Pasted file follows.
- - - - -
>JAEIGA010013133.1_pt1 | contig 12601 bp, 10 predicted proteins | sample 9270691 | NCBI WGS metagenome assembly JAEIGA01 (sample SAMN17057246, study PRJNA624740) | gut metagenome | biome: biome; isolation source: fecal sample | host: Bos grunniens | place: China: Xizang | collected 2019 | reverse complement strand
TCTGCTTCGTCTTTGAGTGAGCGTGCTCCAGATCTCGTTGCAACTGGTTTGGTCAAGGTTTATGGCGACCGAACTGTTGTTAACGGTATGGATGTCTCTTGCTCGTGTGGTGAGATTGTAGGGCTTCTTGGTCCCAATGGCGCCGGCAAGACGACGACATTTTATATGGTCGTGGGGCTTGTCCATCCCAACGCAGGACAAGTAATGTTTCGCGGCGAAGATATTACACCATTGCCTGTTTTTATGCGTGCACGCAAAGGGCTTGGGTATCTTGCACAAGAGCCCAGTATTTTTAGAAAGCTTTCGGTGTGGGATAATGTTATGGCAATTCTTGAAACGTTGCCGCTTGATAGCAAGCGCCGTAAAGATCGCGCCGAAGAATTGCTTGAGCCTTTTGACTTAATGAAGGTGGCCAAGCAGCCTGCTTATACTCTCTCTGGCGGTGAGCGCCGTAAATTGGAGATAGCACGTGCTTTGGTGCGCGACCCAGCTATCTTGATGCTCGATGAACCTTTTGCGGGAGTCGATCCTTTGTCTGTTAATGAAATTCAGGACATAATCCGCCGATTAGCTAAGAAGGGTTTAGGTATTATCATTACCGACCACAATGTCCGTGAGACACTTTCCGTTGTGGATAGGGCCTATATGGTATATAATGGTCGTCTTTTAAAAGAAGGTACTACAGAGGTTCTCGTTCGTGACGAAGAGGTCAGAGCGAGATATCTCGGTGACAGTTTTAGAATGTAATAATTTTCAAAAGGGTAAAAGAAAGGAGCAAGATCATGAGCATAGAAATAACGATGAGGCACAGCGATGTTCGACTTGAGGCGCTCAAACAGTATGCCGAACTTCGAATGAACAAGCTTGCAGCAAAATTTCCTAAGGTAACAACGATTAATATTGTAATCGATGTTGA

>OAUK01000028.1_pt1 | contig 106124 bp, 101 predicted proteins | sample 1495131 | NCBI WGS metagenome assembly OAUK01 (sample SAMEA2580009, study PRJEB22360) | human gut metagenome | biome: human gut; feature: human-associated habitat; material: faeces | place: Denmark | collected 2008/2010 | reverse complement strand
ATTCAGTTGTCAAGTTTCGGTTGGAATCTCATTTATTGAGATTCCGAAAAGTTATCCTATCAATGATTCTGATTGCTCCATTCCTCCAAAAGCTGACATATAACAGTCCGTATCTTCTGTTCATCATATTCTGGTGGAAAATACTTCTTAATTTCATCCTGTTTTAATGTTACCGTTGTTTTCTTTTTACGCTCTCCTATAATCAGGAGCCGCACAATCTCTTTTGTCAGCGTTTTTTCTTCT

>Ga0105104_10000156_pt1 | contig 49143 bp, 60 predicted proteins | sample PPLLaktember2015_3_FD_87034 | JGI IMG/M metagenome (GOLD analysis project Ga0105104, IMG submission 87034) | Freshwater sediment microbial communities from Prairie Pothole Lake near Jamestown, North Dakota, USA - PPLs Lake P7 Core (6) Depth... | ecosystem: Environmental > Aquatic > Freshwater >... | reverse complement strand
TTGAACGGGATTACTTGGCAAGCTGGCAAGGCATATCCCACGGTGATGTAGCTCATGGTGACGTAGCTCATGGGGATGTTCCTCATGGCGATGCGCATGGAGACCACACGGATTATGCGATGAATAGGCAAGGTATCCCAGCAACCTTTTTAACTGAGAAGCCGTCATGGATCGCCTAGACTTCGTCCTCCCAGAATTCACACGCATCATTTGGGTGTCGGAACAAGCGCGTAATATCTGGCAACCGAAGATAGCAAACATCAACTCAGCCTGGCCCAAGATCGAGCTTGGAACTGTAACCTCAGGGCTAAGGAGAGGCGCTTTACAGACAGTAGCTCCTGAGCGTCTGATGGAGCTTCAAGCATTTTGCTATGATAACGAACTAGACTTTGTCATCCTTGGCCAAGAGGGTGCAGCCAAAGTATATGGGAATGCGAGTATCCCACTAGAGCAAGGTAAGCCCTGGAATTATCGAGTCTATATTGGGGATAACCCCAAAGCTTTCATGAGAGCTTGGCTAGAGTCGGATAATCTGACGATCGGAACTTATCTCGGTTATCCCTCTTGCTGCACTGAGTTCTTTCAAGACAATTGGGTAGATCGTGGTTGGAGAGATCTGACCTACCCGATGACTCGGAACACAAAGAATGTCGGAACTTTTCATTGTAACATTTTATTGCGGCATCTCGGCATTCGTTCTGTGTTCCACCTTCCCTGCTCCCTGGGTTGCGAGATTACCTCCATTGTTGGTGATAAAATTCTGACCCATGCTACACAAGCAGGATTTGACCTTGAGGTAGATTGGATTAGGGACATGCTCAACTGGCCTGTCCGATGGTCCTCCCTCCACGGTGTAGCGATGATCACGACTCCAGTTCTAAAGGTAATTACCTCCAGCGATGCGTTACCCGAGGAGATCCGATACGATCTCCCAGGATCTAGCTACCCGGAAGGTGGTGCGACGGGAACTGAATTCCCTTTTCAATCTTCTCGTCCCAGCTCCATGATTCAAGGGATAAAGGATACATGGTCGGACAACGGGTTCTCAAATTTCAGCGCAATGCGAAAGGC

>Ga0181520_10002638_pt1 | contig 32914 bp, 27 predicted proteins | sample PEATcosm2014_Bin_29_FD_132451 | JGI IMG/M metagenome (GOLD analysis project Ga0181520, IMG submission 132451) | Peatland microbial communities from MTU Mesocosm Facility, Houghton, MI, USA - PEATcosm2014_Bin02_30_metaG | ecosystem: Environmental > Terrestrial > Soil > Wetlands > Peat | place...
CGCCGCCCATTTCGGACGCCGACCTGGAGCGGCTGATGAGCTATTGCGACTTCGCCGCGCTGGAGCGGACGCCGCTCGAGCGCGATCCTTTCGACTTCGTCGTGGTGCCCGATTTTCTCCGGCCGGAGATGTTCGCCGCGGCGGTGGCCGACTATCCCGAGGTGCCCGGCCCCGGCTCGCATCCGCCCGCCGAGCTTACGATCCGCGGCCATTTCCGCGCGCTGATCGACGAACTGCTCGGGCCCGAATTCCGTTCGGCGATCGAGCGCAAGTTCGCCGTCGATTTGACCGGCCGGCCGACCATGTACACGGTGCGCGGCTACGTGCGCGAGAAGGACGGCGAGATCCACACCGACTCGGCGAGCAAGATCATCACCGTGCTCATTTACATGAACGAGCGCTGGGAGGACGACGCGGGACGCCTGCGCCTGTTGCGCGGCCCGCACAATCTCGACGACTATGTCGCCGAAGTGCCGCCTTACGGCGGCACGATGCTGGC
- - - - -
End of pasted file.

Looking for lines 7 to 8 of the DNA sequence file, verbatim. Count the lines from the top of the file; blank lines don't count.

>Ga0181520_10002638_pt1 | contig 32914 bp, 27 predicted proteins | sample PEATcosm2014_Bin_29_FD_132451 | JGI IMG/M metagenome (GOLD analysis project Ga0181520, IMG submission 132451) | Peatland microbial communities from MTU Mesocosm Facility, Houghton, MI, USA - PEATcosm2014_Bin02_30_metaG | ecosystem: Environmental > Terrestrial > Soil > Wetlands > Peat | place...
CGCCGCCCATTTCGGACGCCGACCTGGAGCGGCTGATGAGCTATTGCGACTTCGCCGCGCTGGAGCGGACGCCGCTCGAGCGCGATCCTTTCGACTTCGTCGTGGTGCCCGATTTTCTCCGGCCGGAGATGTTCGCCGCGGCGGTGGCCGACTATCCCGAGGTGCCCGGCCCCGGCTCGCATCCGCCCGCCGAGCTTACGATCCGCGGCCATTTCCGCGCGCTGATCGACGAACTGCTCGGGCCCGAATTCCGTTCGGCGATCGAGCGCAAGTTCGCCGTCGATTTGACCGGCCGGCCGACCATGTACACGGTGCGCGGCTACGTGCGCGAGAAGGACGGCGAGATCCACACCGACTCGGCGAGCAAGATCATCACCGTGCTCATTTACATGAACGAGCGCTGGGAGGACGACGCGGGACGCCTGCGCCTGTTGCGCGGCCCGCACAATCTCGACGACTATGTCGCCGAAGTGCCGCCTTACGGCGGCACGATGCTGGC